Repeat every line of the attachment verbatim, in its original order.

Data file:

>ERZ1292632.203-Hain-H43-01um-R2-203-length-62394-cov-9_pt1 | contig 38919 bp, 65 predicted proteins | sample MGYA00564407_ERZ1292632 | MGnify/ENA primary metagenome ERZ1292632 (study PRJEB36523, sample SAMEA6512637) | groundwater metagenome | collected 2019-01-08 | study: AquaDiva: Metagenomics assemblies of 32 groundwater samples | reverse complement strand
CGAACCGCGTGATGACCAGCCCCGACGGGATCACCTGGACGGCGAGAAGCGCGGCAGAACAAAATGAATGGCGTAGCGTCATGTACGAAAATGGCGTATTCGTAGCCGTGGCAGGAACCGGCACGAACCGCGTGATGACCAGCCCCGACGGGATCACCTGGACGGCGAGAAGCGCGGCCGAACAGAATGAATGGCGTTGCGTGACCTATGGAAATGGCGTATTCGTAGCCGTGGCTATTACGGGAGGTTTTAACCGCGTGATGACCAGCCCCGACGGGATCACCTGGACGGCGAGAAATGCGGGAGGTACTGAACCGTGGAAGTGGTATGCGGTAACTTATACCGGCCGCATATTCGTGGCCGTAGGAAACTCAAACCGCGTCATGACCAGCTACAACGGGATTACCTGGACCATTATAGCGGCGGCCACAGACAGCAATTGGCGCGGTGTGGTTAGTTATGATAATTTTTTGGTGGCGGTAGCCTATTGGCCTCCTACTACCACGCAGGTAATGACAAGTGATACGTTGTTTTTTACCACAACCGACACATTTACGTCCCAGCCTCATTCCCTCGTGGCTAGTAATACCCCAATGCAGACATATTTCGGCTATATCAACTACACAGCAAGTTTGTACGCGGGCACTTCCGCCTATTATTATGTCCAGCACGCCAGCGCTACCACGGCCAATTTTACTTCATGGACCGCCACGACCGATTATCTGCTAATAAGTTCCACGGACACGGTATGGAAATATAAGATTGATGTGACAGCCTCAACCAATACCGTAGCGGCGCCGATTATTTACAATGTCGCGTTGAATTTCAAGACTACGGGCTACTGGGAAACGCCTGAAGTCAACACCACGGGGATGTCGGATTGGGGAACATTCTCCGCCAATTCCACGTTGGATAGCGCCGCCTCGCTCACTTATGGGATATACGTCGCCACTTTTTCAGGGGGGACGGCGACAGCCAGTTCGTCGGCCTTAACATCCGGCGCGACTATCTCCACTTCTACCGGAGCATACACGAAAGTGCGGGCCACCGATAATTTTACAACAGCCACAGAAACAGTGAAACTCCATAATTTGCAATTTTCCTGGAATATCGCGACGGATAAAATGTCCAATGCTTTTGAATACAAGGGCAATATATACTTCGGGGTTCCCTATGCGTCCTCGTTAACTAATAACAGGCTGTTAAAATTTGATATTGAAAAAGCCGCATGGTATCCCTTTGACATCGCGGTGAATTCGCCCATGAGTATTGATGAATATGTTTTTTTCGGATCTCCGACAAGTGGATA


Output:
>ERZ1292632.203-Hain-H43-01um-R2-203-length-62394-cov-9_pt1 | contig 38919 bp, 65 predicted proteins | sample MGYA00564407_ERZ1292632 | MGnify/ENA primary metagenome ERZ1292632 (study PRJEB36523, sample SAMEA6512637) | groundwater metagenome | collected 2019-01-08 | study: AquaDiva: Metagenomics assemblies of 32 groundwater samples | reverse complement strand
CGAACCGCGTGATGACCAGCCCCGACGGGATCACCTGGACGGCGAGAAGCGCGGCAGAACAAAATGAATGGCGTAGCGTCATGTACGAAAATGGCGTATTCGTAGCCGTGGCAGGAACCGGCACGAACCGCGTGATGACCAGCCCCGACGGGATCACCTGGACGGCGAGAAGCGCGGCCGAACAGAATGAATGGCGTTGCGTGACCTATGGAAATGGCGTATTCGTAGCCGTGGCTATTACGGGAGGTTTTAACCGCGTGATGACCAGCCCCGACGGGATCACCTGGACGGCGAGAAATGCGGGAGGTACTGAACCGTGGAAGTGGTATGCGGTAACTTATACCGGCCGCATATTCGTGGCCGTAGGAAACTCAAACCGCGTCATGACCAGCTACAACGGGATTACCTGGACCATTATAGCGGCGGCCACAGACAGCAATTGGCGCGGTGTGGTTAGTTATGATAATTTTTTGGTGGCGGTAGCCTATTGGCCTCCTACTACCACGCAGGTAATGACAAGTGATACGTTGTTTTTTACCACAACCGACACATTTACGTCCCAGCCTCATTCCCTCGTGGCTAGTAATACCCCAATGCAGACATATTTCGGCTATATCAACTACACAGCAAGTTTGTACGCGGGCACTTCCGCCTATTATTATGTCCAGCACGCCAGCGCTACCACGGCCAATTTTACTTCATGGACCGCCACGACCGATTATCTGCTAATAAGTTCCACGGACACGGTATGGAAATATAAGATTGATGTGACAGCCTCAACCAATACCGTAGCGGCGCCGATTATTTACAATGTCGCGTTGAATTTCAAGACTACGGGCTACTGGGAAACGCCTGAAGTCAACACCACGGGGATGTCGGATTGGGGAACATTCTCCGCCAATTCCACGTTGGATAGCGCCGCCTCGCTCACTTATGGGATATACGTCGCCACTTTTTCAGGGGGGACGGCGACAGCCAGTTCGTCGGCCTTAACATCCGGCGCGACTATCTCCACTTCTACCGGAGCATACACGAAAGTGCGGGCCACCGATAATTTTACAACAGCCACAGAAACAGTGAAACTCCATAATTTGCAATTTTCCTGGAATATCGCGACGGATAAAATGTCCAATGCTTTTGAATACAAGGGCAATATATACTTCGGGGTTCCCTATGCGTCCTCGTTAACTAATAACAGGCTGTTAAAATTTGATATTGAAAAAGCCGCATGGTATCCCTTTGACATCGCGGTGAATTCGCCCATGAGTATTGATGAATATGTTTTTTTCGGATCTCCGACAAGTGGATA